The evidence in a suit in equity was not before this court on appeal where, although the evidence apparently had been taken by an official stenographer, it did not appear that the stenographer had been designated by the trial judge to report the evidence under Rule 76 of the Superior Court (1954). [679-680]
In a suit in equity in which the evidence was not reported, exhibits not made a part of a report of material facts by the judge were not considered by this court. [680-681]
Judicial notice was taken of a Supreme Judicial Court opinion and the original papers comprising the record in an earlier, related case. [681-683]
A suit in equity must be remanded to the trial court for a complete retrial where the evidence was not reported, the exhibits were not properly part of the record, the final decree was not supported by a report of material facts by the trial judge or by anything found or decided in an earlier, related case, and the trial judge had retired. [682-683]
BILL IN EQUITY filed in the Superior Court on October 27, 1971.
The suit was heard by Frank E. Smith, J.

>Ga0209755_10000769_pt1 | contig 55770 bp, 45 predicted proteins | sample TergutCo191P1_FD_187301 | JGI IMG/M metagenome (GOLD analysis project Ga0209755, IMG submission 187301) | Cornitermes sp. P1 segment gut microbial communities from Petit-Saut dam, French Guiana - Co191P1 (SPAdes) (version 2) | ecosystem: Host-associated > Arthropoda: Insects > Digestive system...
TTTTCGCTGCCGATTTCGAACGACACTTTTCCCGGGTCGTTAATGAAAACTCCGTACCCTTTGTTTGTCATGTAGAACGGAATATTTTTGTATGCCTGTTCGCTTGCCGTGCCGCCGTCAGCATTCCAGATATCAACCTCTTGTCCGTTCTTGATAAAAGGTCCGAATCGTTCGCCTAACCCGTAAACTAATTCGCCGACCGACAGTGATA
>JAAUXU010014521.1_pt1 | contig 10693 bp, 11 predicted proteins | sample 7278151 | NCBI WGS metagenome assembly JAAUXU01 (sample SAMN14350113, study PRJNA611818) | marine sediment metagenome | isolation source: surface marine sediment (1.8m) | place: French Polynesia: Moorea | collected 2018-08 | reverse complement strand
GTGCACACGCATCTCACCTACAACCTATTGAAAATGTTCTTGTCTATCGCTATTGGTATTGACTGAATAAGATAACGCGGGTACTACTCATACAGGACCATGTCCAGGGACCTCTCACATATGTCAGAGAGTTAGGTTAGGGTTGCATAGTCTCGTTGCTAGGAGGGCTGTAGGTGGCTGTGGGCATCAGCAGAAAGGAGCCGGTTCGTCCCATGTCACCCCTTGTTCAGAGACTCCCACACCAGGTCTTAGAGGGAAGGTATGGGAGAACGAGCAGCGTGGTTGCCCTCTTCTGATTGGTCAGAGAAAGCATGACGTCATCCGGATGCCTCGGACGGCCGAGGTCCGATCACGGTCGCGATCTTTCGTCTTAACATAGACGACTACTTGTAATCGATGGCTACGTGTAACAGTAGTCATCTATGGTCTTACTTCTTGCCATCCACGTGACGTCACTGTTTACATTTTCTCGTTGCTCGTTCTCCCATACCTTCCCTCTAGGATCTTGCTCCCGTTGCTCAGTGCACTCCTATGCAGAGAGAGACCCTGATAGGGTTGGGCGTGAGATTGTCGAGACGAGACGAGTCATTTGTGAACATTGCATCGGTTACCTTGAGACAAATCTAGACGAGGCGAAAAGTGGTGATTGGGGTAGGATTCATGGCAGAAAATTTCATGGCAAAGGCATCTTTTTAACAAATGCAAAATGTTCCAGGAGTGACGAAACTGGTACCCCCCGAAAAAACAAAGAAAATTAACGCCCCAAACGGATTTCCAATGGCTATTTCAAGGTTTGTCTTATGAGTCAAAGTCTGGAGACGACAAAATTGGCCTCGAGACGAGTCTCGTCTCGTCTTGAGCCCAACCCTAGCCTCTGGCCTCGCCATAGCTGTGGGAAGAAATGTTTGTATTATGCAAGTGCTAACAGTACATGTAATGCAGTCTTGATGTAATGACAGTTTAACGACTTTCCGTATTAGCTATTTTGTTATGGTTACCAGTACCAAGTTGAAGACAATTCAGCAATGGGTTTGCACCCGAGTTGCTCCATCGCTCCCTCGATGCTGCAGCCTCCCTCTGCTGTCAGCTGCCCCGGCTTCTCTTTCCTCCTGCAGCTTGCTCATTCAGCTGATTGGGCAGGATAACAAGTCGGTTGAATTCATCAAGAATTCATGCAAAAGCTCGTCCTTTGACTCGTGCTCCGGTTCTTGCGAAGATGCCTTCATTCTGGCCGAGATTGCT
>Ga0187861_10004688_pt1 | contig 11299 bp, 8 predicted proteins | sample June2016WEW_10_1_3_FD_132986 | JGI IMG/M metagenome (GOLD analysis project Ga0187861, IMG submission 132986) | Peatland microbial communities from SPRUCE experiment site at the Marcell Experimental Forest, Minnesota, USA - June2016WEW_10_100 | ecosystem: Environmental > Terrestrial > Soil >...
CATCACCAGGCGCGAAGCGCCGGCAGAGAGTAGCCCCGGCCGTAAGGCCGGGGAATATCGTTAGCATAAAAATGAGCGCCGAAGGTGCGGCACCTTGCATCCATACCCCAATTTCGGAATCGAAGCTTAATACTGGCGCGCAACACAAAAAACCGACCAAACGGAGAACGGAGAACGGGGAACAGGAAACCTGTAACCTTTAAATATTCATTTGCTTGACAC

Charles E. Bennett for the defendants.
Talbot T. Tweedy for the plaintiff.
GRANT, J. In the case of Brassard v. Flynn, 352 Mass. 185 (1967), [Note 2] the Supreme Judicial Court determined certain rights (both in fee and by way of easement) of the
parties to the present litigation in so much of Curtis Street, a private way in Seekonk, as lies along the 194 foot easterly boundary of a parcel of land acquired by the present plaintiff (plaintiff) and his wife in 1962. The plaintiff, [Note 3] who was a defendant in the earlier case, has now brought a bill by which (as amended) he seeks to have the present defendants (defendants), who were the plaintiffs in the earlier case, (1) enjoined from further digging up and destroying the surface and from altering the contour of a portion of Curtis Street which lies entirely to the south of the plaintiff's property, (2) ordered to restore the dug up surface to its former condition, and (3) enjoined from interfering with what the plaintiff alleges are his rights to use and enjoy the portion of the way which lies to the south of his property. The defendants have appealed from a final decree of the Superior Court which ordered them to restore the dug up portion of the way but which did not address itself, directly or indirectly, to any of the other issues raised by the pleadings.